Choose your language:
Late last August I decided to brave a Florida summer for a family vacation to Disney World. The Magic Kingdom is often referred to as the happiest place on Earth … but that’s up for debate when it’s almost 100 degrees outside and you’re carrying exhausted kids on your hip. Amidst the Mickey Mouse-shaped ice cream, Space Mountain, oversized characters hopping everywhere and throngs of sun-drenched families shuffling to all the same rides, a profound thought occurred to me. No, it was not that there would have been less sweating and whining had we stayed at the pool instead of trekking through the Magic Kingdom. It wasn’t even my surprising love of the new Seven Dwarfs Mine Train ride. Believe it or not, this epiphany happened on the classic ride many of us have poked fun at: It’s A Small World.
Even if you haven’t been on this ride, you’re probably familiar with the high-pitched themed song that plays throughout: “It’s a small world after all, it’s a small world after all, it’s a small, small world.” Maybe it was the heat, the borderline dehydration or the multiple times we rode, but this classic suddenly came to life before my eyes as if I were a small child all over again. You see, 30 years ago the ride had opened my eyes to the world being bigger than I ever thought possible. And here I was, 30 years later, having the ride open my eyes again—but in a different, possibly more profound, way.
As a child, I had been struck by the beauty of the unique differences that can be found in people from all corners of the globe. But the realization that we are all connected as citizens of this world had never occurred to me. The power that can be harnessed when different people come together to accomplish a task, just like this ride has accomplished, made my mind race to today’s marketplace.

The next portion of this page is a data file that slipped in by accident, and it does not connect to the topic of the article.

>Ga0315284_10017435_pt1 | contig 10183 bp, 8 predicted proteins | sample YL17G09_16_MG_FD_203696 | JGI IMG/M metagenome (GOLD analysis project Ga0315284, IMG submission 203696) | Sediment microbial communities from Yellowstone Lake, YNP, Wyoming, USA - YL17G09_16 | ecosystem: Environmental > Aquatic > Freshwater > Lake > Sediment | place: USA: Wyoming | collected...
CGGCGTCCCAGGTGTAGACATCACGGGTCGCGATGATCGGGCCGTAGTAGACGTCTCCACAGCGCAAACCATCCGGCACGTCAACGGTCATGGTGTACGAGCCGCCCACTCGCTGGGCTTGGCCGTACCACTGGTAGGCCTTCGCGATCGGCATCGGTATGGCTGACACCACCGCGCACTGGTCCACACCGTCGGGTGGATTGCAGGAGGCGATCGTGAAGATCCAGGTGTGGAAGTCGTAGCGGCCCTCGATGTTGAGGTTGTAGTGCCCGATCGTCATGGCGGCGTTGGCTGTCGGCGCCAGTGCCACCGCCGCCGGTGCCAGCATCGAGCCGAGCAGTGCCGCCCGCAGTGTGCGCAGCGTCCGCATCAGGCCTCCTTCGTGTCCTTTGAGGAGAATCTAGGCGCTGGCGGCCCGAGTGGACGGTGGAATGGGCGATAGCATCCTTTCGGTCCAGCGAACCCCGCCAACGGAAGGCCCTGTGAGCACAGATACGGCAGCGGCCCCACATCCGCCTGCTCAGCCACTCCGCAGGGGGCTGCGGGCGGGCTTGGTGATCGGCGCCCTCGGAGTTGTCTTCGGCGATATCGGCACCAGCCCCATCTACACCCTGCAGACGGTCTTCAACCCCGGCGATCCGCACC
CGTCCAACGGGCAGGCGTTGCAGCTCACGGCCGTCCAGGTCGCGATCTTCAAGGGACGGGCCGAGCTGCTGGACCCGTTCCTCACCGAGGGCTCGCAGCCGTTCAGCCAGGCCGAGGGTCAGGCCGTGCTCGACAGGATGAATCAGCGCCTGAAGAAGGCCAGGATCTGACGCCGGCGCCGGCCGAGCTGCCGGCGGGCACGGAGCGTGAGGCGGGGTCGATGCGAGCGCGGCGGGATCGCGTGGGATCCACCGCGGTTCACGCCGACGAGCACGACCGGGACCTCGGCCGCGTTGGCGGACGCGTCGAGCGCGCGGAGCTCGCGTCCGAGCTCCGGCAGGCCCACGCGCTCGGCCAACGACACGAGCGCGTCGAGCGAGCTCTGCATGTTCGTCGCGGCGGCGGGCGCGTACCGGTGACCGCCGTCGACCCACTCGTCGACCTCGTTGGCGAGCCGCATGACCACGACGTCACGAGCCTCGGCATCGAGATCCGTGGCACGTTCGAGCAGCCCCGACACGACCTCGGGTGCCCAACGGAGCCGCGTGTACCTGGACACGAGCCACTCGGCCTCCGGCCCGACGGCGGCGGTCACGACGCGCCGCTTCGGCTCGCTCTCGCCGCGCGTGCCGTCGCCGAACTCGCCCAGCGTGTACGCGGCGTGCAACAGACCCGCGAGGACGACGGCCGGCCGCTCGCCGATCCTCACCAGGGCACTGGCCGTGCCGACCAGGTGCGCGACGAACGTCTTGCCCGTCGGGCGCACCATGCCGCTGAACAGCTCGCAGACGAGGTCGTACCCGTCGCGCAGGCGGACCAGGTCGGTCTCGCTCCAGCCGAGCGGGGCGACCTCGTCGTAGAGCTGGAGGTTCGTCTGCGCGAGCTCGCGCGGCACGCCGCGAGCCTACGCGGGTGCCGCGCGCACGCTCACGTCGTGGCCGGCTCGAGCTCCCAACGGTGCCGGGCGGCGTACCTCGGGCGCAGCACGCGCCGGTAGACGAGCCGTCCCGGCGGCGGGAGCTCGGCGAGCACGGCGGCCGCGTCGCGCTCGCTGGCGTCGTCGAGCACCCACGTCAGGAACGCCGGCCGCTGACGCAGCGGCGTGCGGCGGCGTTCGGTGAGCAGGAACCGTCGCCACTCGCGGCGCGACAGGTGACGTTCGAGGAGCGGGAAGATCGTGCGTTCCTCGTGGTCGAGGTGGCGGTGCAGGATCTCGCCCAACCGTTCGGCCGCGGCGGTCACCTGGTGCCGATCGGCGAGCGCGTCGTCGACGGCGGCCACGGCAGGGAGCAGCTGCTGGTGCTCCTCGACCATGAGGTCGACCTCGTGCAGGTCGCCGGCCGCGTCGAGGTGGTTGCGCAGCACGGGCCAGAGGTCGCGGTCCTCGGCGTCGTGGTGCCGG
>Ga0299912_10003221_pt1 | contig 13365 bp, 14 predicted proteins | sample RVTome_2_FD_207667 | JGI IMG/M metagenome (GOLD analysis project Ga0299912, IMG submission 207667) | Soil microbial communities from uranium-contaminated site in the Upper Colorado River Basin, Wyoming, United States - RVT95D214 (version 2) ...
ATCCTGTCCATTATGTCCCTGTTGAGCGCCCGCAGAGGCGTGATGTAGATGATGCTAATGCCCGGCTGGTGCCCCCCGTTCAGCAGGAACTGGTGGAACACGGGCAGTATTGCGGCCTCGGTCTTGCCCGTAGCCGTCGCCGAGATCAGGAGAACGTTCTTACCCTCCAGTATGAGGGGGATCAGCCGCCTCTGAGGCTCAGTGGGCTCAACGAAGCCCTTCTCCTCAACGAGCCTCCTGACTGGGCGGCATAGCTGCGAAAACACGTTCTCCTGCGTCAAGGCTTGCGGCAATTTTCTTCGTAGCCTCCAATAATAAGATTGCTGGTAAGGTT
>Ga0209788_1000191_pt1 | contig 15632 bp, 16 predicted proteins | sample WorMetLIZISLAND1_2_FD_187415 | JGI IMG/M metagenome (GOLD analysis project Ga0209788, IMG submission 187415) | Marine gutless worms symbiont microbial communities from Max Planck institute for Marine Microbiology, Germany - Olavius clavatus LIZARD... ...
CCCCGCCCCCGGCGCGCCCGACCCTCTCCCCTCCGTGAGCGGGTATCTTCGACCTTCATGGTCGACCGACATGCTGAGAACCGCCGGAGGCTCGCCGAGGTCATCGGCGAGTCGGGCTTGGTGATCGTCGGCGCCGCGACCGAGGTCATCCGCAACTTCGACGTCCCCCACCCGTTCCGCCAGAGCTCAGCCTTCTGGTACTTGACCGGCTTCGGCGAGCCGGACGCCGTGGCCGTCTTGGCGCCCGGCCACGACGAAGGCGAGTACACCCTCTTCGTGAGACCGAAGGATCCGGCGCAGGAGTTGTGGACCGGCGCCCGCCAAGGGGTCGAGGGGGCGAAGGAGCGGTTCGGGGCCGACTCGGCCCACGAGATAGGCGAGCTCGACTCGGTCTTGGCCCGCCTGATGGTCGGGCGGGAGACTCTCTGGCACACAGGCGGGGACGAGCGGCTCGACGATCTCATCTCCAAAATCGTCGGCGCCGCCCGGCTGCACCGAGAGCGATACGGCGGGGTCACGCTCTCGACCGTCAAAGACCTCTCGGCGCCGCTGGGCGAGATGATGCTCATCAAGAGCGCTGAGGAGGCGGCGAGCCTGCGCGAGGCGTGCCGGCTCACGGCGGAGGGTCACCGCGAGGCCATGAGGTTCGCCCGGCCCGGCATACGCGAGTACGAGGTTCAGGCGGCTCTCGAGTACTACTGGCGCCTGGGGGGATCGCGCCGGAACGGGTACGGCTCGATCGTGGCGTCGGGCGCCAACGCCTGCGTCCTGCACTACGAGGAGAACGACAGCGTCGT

So what had changed in 30 years? The proliferation of the Internet, mobile technologies, advances in transportation and the interdependence of economies from all over the globe truly make our world smaller. As countries, businesses and individuals become more connected, a person’s network acts as a guide for navigating through the complex structure of this small world.
Never in the history of humankind have more people been able to work with one another, regardless of location. The world is a complex, colorful place that is much harder to navigate than just sitting on a boat floating through a ride at Disney World. Walt is still right, though, when his ride said, “It’s a small world after all.” I would just add to that, “It’s an even smaller world after all.”
So we can choose to recognize, just like Walt did, and build a diverse network that transcends all boundaries, making our journey through life run smoother. The other option is not getting on the boat and missing the true beauty and power that is in today’s even smaller world.
Wes Claudio is a long-time IT recruiter who helped build the TEKsystems Consultant Retention Program and now leads delivery/recruiting operations in downtown Chicago. He believes jobs help give purpose to people’s lives, so he's passionate about helping consultants achieve fulfillment through meaningful careers. In his spare time, Wes enjoys reading, running and being an active dad participating in a variety of activities with his three kids.